Most of us realize that keeping hydrated is crucial for health and wellness, however, for some, habits around drinking water are based on antiquated advice or myths.
With this in mind, let’s take a look at some of these myths about Hydration!
Myth #1: Everyone needs eight glasses of water a day
That’s like saying everyone needs to eat 2,000 calories a day (they don’t).
Your daily requirement depends on body weight, activity level, and temperature. Not to mention that if your heart or kidneys is compromised, drinking too much water can cause congestive heart failure, pulmonary edema, or water intoxication. In these cases, fluid intake should be limited.
A good gauge: your urine should look more like lemonade than water or apple juice. Dark urine often reflects dehydration.
Myth #2: You can be healthy without good hydration
Even minor dehydration can affect physical and cognitive performance, as well as overall health. Dehydration reduces the amount of fluid circulating in your bloodstream. This makes your heart work harder, limits your body’s ability to cool itself, and prematurely fatigues your muscles.
Your blood becomes thicker, stickier, and more concentrated. So don’t disregard hydration. Pay attention.
Myth #3: Water is the only way to hydrate your body
It’s important to drink plain water, but there are other ways to reach your total water goal for the day. Beverages like coffee, tea, milk, and 100% fruit juice provide your body with water. Many people think that coffee and tea do not count due to their caffeine content, but some studies have shown caffeine ingestion does not lead to excessive fluid loss during rest or exercise. So, caffeinated beverages can count toward total daily water intake.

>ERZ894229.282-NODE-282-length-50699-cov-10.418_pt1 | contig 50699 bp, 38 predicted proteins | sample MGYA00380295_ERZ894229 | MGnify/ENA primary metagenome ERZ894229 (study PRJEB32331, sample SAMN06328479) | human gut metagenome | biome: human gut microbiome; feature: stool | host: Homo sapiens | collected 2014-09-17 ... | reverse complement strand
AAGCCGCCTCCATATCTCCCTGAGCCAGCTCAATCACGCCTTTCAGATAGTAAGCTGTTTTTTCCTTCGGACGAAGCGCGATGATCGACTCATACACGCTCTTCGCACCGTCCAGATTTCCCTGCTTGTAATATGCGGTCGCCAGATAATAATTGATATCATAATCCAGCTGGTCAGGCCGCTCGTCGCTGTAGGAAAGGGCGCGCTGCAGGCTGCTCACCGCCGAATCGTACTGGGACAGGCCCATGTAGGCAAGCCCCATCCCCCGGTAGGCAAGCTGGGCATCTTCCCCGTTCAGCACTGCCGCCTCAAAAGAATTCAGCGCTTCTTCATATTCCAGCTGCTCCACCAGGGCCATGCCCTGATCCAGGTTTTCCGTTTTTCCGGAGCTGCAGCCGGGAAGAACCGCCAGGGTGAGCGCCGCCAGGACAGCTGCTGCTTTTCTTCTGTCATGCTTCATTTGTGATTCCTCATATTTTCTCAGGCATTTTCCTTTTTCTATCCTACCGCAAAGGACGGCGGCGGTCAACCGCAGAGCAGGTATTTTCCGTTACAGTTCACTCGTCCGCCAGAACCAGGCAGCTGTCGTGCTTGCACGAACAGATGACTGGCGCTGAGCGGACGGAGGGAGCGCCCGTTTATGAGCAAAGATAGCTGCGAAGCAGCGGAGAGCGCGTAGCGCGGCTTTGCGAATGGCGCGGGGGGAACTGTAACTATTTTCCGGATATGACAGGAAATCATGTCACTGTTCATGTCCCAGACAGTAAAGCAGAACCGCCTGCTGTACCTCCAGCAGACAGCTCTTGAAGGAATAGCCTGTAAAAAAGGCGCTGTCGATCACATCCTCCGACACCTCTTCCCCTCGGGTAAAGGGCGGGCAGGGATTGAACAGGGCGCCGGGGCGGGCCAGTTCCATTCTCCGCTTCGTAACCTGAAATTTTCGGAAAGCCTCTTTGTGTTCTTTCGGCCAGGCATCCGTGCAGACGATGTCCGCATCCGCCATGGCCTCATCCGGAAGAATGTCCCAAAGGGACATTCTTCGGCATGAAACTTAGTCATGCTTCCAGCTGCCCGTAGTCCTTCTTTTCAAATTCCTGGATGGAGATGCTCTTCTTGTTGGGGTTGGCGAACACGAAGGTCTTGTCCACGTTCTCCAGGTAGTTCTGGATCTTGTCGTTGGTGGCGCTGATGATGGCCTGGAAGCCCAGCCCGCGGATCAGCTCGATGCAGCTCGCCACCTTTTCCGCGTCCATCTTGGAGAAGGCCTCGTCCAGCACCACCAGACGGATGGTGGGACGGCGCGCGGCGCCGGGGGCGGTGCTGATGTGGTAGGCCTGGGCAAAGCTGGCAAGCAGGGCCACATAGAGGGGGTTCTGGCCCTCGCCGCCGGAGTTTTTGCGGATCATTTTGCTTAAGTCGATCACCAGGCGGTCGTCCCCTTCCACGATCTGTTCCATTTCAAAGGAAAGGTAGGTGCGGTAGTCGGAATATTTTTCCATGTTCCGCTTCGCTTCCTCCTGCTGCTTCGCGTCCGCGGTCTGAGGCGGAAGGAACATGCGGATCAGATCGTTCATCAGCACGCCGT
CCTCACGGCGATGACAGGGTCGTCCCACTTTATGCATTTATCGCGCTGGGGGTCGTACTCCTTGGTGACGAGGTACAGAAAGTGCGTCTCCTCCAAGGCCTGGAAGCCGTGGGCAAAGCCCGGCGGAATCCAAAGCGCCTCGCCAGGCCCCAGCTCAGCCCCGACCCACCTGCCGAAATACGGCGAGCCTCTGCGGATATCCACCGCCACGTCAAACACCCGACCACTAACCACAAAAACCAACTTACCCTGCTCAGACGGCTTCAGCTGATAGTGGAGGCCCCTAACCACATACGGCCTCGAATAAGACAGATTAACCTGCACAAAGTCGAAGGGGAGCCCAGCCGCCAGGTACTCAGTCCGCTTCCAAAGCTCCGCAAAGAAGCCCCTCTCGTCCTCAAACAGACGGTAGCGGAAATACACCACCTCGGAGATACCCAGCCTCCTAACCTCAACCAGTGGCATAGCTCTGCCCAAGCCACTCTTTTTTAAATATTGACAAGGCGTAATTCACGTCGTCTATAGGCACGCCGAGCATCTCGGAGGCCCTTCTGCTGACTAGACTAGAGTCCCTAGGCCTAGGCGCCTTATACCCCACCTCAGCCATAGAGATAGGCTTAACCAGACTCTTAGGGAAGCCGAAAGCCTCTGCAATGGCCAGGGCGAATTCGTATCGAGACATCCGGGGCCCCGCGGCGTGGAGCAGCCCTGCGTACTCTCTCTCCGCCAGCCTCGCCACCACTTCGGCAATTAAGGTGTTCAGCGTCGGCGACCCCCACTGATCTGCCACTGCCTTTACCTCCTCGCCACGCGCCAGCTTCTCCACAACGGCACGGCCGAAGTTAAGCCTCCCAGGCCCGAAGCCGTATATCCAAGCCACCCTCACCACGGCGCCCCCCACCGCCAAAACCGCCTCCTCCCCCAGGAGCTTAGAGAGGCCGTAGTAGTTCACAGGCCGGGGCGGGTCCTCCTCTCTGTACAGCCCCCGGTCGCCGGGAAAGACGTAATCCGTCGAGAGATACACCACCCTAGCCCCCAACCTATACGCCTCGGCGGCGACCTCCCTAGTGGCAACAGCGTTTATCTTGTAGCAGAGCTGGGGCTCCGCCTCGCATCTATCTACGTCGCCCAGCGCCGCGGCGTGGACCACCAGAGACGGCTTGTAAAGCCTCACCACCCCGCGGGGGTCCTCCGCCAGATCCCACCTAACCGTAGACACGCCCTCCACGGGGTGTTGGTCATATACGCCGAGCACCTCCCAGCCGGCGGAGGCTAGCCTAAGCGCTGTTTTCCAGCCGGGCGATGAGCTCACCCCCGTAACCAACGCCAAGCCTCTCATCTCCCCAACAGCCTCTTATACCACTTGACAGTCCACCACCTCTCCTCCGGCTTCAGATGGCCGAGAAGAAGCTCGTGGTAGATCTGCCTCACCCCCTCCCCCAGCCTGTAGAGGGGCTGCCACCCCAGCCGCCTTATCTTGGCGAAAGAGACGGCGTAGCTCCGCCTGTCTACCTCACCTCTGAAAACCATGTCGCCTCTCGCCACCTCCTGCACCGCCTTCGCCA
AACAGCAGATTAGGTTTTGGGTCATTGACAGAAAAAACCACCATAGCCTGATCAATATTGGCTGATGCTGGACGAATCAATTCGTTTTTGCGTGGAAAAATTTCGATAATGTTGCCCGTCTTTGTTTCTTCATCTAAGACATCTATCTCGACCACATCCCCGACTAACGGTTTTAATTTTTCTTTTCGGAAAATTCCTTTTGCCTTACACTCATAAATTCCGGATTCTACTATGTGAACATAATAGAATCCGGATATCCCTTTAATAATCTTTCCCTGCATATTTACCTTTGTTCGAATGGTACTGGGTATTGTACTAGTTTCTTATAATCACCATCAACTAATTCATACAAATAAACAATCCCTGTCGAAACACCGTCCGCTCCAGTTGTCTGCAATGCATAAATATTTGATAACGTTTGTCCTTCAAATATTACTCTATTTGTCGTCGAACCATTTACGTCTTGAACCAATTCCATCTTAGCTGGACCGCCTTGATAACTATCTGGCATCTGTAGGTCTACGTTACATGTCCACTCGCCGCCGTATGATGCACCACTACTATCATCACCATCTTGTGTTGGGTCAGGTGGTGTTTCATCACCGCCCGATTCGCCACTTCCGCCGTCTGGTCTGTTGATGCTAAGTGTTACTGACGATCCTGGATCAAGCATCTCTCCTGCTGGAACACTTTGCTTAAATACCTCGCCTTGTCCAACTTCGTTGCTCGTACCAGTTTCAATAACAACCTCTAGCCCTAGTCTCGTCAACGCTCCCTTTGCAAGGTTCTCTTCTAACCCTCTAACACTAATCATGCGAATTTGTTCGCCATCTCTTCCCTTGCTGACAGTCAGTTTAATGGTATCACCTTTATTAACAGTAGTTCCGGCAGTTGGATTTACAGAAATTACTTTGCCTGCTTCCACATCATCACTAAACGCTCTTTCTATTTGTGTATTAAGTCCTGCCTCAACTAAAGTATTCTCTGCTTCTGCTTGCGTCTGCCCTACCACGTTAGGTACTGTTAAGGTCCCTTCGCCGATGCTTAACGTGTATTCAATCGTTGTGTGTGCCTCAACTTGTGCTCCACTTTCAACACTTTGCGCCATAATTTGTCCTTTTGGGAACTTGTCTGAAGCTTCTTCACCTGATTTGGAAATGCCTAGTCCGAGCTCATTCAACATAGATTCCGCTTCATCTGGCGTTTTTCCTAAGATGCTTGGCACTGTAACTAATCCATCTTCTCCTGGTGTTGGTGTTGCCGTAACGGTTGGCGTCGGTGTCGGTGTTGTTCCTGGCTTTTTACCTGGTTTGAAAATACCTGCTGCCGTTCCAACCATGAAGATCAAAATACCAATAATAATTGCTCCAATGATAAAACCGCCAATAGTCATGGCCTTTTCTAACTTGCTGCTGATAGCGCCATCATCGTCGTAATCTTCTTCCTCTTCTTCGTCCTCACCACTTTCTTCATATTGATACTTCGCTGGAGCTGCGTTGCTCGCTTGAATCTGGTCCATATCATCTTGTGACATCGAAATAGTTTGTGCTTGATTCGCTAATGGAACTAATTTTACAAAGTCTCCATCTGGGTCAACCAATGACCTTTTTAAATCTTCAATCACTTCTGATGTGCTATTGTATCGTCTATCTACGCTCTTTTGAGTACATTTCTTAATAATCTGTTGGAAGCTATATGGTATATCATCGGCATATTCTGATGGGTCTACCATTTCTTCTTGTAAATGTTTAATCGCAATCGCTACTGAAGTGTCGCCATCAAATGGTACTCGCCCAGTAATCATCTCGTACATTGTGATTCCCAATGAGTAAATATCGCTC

Water-rich foods—such as soups, fruits, and vegetables—can also provide your body with water. In fact, it is estimated that foods provide about 20% of the total water consumed in a day. Ask your doctor or Pillway pharmacist about what’s right for you.
Myth #4: It is impossible to drink too much water
Drinking an excess amount of water in a short amount of time can cause hyponatremia, meaning low blood sodium. While this is a rare condition, it is more commonly seen in marathon runners, and it also can be caused by certain diseases. When the body has more water than it can process, the cells in the brain and the rest of the body will swell, which can cause sickness and even death. Symptoms of hyponatremia may include confusion, hallucinations, nausea, muscle weakness, vomiting, and seizures.
Myth #5: Drinking a lot of water helps you lose weight
Drinking enough water is essential for burning off fat from food and drink, as well as stored fat. However, drinking a lot of water alone will not cause weight loss.
There are several ways water may help you eat less. One way is drinking water before meals. Water helps to take up space in the stomach, leading to a feeling of fullness and reducing hunger.
Another tip is to replace sugary, high-calorie drinks with water. It is easy to accumulate liquid calories by drinking soda, juice, or sweetened coffee or tea.
Replacing these beverages with water will help you reduce your calorie intake, which could lead to weight loss over time.
When in doubt, talk to your primary care physician, or Pillway pharmacist for their expert opinion.